Measuring the calorific value of mixed gaseous fuels can be difficult. These complex mixtures of combustible and non-combustible gases and vapors can vary in concentration or composition over time due to changing conditions. Perhaps it is the rate of change or a wide range of water vapor at different process temperatures. Maybe the combustibles vary widely in composition under different process conditions. It's also possible that the heating value itself varies over a wide range, very lean at some times and very rich at others. Either way these conditions present measuring challenges.
Here are 6 things to consider when designing a system for continuous monitoring of the calorific value of mixed gaseous fuels:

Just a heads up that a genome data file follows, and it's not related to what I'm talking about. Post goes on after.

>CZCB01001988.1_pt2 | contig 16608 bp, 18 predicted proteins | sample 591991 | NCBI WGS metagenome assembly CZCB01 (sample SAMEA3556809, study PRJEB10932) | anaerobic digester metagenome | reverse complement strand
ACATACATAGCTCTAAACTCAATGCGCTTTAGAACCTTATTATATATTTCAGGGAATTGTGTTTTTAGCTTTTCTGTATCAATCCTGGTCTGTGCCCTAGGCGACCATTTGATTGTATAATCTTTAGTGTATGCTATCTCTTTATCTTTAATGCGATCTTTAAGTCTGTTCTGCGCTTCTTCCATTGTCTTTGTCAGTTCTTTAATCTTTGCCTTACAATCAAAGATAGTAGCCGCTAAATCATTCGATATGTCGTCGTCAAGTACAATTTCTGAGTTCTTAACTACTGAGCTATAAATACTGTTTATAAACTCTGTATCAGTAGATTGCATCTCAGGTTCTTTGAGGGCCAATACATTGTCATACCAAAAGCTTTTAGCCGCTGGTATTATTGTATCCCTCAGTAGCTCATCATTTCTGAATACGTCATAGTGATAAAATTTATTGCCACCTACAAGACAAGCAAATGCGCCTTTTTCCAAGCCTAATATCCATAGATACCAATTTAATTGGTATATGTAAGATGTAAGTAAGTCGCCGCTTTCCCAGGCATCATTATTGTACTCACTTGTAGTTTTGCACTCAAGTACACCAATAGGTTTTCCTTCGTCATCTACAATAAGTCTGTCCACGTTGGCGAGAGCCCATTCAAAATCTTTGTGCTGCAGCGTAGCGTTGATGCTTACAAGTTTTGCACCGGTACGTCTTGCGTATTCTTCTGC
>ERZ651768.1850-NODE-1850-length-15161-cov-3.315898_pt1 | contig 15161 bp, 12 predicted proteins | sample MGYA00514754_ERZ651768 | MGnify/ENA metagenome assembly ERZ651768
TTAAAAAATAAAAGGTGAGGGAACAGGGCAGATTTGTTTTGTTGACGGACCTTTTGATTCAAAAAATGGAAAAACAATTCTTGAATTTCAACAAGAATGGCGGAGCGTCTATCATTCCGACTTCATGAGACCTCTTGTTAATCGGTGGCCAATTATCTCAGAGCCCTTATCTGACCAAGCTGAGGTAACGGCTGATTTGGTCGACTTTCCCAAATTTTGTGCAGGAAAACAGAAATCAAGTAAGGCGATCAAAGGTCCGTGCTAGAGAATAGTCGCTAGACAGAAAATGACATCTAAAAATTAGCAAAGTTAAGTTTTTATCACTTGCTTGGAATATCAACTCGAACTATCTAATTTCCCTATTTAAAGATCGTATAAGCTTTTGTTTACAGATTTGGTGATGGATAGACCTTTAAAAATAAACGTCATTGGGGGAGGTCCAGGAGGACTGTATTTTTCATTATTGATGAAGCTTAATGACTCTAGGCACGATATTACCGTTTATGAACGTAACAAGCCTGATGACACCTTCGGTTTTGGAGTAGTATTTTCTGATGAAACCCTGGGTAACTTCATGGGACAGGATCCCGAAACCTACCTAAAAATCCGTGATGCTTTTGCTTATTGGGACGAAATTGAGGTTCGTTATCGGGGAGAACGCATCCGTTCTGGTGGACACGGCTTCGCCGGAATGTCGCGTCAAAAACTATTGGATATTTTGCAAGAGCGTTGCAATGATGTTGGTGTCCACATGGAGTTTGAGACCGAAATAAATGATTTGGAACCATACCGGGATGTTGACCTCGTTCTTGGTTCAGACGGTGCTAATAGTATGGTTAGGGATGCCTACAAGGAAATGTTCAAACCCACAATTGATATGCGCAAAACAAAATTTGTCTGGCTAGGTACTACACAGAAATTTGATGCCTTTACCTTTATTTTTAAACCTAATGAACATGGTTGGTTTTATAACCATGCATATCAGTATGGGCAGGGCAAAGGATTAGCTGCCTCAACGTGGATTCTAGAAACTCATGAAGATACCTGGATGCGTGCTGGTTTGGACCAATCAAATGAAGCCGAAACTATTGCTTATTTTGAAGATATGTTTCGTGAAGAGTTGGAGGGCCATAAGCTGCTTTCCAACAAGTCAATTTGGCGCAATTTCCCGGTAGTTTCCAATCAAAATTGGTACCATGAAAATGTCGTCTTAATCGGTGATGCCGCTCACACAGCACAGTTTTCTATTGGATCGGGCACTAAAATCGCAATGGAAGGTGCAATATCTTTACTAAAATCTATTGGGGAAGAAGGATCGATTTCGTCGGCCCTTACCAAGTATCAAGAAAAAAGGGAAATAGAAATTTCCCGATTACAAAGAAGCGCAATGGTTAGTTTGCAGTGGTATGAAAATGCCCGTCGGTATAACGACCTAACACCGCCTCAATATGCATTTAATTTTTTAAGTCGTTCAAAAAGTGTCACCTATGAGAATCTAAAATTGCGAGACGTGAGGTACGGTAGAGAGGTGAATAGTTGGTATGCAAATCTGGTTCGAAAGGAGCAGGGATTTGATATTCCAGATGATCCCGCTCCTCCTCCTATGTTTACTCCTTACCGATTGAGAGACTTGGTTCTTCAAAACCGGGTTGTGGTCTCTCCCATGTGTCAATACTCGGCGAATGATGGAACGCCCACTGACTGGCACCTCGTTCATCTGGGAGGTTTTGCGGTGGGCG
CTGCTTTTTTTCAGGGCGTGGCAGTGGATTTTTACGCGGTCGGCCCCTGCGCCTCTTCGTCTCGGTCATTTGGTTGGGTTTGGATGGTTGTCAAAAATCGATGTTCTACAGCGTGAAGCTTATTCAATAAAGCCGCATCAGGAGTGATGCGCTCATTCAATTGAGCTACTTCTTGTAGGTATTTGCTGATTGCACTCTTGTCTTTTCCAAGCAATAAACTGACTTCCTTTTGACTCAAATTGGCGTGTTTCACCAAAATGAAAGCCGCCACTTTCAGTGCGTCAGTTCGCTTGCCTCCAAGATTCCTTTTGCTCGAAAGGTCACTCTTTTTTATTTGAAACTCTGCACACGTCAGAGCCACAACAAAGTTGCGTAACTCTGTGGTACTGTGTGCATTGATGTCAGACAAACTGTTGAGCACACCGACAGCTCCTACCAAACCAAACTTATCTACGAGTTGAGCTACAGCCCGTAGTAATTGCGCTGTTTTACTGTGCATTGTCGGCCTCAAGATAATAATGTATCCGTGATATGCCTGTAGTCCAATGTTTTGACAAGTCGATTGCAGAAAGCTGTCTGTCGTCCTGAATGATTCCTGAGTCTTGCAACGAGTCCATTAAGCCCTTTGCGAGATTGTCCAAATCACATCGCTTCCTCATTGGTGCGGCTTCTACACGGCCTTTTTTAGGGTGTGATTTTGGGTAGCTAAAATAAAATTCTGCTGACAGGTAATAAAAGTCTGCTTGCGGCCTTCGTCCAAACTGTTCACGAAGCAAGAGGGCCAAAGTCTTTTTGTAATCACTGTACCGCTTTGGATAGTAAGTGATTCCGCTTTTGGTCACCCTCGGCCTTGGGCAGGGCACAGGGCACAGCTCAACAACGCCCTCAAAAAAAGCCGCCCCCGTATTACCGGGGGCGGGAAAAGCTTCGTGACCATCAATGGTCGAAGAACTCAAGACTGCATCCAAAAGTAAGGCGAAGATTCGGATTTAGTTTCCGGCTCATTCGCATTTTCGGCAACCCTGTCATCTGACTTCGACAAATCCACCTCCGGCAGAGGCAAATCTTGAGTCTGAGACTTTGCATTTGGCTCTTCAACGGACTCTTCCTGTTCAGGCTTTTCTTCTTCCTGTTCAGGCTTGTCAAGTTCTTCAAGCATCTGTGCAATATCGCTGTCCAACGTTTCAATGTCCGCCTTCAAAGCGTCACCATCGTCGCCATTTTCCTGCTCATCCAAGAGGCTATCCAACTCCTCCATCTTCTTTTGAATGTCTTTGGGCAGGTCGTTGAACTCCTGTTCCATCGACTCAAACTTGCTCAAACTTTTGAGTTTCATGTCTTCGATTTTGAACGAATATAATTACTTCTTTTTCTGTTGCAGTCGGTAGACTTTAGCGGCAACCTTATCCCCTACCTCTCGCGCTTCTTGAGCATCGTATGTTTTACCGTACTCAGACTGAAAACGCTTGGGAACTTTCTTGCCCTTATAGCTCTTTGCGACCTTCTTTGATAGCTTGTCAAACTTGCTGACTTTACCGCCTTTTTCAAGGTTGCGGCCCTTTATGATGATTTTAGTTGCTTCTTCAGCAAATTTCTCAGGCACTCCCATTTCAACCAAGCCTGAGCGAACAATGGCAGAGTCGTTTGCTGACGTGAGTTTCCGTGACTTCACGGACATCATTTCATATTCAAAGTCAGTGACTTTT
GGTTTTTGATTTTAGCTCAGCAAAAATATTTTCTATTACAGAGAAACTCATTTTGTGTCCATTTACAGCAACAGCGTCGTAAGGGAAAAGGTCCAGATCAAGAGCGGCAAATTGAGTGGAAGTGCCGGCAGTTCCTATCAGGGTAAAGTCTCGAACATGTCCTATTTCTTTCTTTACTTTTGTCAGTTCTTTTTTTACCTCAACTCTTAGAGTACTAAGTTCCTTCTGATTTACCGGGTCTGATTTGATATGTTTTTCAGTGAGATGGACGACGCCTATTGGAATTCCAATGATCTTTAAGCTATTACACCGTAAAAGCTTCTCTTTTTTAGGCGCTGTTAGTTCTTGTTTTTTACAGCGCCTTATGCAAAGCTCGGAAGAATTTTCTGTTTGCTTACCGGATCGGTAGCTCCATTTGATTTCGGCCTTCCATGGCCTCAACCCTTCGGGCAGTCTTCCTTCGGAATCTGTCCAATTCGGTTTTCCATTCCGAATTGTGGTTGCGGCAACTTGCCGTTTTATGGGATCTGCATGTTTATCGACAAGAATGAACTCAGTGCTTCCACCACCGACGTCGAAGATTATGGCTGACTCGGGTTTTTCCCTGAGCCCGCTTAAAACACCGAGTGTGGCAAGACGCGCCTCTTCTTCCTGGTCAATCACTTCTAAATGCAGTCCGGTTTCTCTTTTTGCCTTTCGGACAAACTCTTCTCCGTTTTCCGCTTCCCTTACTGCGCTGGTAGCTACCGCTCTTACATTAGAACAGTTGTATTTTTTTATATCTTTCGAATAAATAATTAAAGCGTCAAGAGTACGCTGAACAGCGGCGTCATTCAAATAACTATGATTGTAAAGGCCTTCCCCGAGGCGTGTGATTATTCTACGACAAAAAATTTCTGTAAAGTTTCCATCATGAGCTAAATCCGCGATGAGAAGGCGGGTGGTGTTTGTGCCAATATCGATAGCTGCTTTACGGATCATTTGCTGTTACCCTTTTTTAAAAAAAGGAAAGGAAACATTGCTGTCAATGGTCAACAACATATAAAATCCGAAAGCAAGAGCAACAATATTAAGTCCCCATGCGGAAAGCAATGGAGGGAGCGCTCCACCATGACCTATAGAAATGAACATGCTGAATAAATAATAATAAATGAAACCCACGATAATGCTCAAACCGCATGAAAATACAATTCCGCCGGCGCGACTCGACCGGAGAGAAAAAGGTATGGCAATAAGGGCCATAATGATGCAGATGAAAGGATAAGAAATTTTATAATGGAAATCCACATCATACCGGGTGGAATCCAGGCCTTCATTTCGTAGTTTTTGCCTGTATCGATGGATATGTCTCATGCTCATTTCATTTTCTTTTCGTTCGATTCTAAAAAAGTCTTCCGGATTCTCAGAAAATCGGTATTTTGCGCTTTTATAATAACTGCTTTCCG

- Heating prevents errors from condensation of water vapor. The sample stays intact during measurement.
- Heating allows combustible gases with low vapor pressure (high boiling points) to be measured without losses in the sampling system. False low readings are avoided.
- The aspirated system does not increase pressure above the process conditions, preventing condensation of water vapor or combustible gas that would otherwise condense. The sample is not affected.
- Combustion calorimeter has good response factors, especially useful for unknown mixtures, practically “anything that burns.”
- The use of hydrogen fuel stabilizes the flame and widens the measurement range, including zero. The flame is always ready to measure.
- Its speed provides a continuous measurement that is useful when process conditions can change quickly. Speed can be as important as accuracy. Often, speed is crucial.